Aghast (like you) in the face of the latest outbreaks of raw tribalism (an orchestrated tribalism, let us remember), I take considerable solace from any hint that Americans can still agree on commonsense principles that have in them at least an imputation of moral sensibility.
Our friends at the Public Religion Research Institute (PRRI) have just dropped the results of polling done in late August/early September (before the epochal Ford-Kavanaugh standoff).
PRRI founder and CEO Robbie Jones notes in the press release that “partisanship trumps gender” in respect to the proportion of GOP vs. Democratic voters who would support a candidate accused of sexual harassment (not sexual assault, please note).
And yes, here the news is depressing in that all-too-familiar way. While six out of ten Americans would not vote for an accused candidate, the number drops to 41% of GOP women and 28% of GOP men. Worse, 56% of the Republicans polled said they would consider supporting a candidate facing multiple accusations of harassment.
Ditto for the partisan split in regard to women serving in public office. Dems not only tend to support the idea that we’re better off with women in leadership, but they show a clear preference for women candidates that their Republican counterparts most certainly do not share.
But now three substantial bits of good news.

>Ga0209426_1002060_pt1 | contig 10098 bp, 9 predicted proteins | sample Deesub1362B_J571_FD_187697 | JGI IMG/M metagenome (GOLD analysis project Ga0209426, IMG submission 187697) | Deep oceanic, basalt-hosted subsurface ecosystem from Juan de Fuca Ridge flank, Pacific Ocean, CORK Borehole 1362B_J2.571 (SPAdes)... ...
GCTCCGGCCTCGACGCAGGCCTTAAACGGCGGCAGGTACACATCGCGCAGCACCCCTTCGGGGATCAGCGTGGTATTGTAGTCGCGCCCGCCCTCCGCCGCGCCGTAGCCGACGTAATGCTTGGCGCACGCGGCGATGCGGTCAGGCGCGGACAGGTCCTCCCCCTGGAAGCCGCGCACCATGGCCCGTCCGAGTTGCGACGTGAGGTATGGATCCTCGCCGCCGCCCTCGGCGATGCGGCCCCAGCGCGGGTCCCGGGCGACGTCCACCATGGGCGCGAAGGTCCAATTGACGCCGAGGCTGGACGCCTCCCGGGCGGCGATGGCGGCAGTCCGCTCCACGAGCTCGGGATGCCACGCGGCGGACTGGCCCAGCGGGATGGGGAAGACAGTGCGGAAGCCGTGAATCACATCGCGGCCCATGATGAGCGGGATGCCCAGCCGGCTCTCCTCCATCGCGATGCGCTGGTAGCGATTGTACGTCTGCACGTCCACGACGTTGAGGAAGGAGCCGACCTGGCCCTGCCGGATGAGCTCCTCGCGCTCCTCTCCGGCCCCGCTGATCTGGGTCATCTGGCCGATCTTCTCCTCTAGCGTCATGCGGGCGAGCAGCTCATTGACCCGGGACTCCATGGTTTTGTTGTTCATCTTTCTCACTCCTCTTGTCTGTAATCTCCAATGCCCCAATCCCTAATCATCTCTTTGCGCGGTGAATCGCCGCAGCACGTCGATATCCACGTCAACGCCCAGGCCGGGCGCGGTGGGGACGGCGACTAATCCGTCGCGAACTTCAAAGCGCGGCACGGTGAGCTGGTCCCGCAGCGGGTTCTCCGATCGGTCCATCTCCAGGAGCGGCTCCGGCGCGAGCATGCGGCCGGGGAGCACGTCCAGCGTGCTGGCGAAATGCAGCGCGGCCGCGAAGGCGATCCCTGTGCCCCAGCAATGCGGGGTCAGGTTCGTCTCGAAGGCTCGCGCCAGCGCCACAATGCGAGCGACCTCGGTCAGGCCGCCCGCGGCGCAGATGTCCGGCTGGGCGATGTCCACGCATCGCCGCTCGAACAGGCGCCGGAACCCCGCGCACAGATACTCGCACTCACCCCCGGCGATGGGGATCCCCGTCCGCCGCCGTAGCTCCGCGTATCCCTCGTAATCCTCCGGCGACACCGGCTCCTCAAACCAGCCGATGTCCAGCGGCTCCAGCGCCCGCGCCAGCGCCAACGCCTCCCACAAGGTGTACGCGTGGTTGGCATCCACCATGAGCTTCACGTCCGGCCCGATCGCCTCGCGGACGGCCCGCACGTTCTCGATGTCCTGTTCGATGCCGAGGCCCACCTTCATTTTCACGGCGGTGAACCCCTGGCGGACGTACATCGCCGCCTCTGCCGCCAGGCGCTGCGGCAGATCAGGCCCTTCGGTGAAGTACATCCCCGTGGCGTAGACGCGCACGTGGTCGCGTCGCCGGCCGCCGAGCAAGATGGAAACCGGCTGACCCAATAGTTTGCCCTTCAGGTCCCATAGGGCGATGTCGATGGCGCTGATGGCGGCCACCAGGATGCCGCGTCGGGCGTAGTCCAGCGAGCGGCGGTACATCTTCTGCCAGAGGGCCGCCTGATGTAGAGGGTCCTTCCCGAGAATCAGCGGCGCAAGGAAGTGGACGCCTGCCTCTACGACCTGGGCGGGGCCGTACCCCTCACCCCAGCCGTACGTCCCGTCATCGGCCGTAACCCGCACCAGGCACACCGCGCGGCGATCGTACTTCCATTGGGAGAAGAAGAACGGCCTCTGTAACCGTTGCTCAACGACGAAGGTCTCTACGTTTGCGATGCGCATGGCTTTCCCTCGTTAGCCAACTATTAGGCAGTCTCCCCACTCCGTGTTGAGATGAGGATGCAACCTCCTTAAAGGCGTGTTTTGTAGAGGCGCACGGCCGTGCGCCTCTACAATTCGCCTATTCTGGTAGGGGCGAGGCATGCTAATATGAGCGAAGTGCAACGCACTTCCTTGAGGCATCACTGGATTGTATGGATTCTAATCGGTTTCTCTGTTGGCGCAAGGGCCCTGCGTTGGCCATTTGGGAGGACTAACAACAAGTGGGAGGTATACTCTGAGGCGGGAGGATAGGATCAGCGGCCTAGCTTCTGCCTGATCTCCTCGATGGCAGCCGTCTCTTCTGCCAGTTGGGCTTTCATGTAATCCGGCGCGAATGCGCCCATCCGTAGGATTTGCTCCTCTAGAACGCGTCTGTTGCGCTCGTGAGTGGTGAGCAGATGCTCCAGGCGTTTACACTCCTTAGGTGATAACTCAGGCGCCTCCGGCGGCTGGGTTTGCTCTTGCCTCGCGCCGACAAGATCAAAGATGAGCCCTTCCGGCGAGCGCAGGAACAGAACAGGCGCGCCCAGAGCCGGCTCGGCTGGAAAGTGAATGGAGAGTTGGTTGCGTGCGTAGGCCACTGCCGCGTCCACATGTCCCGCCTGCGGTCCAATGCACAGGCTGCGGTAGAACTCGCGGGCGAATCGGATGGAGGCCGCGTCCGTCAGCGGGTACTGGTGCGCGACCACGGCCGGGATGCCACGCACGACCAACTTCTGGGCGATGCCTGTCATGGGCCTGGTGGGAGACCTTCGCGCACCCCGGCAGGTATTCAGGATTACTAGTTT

1. Two-thirds of all Americans agree that pharmacists should not be allowed, on self-declared religious grounds, to refuse contraceptives to women who bring them valid prescriptions for same. Here partisanship starts to fade. Fifty-six percent of Republicans agree with this, as do majorities within in every Christian group: 74% of Mainline Protestants, 67% of Black Protestants, 66% of Roman Catholics, and 53% of white evangelical Protestants. No religious group scores quite as well as the religiously unaffiliated, naturally. But still (says the preacher) hooray for us.
2. Sixty percent of all Americans also oppose the imposition of gag rules that bar health care providers from discussing abortion with their patients. Here partisan difference all but disappears: 62% of Democrats oppose, as against 59% of Republicans. And here again, majorities in all main segments of the Christian world oppose such gag rules, including 60% of white evangelical Protestants.
3. There also remains a huge margin of support across the board for the idea that access to contraception is critical for the financial security of women, a not-unimportant idea when so many women and families of childbearing age are under intense financial pressure.
Oh, and (to me) that issue of financial stress was another important takeaway of the poll.
Those news reports you’ve been seeing about soaring out-of-pocket health care costs for people who supposedly enjoy coverage through their employers? Yeah, that’s a real thing, and it’s hurting a whole lot of Americans.
When asked in this poll what issues are “critical” to them personally, 58% of respondents named the rising cost of health care, with the threat of losing coverage for people with pre-existing conditions coming in right behind at 53%. Far more people expressed concern about the existential threat of health care expenses than indicated a burning concern about abortion (41%), sexual harassment in the workplace (39%), or the gender pay gap (30%).
Democrats, are you listening?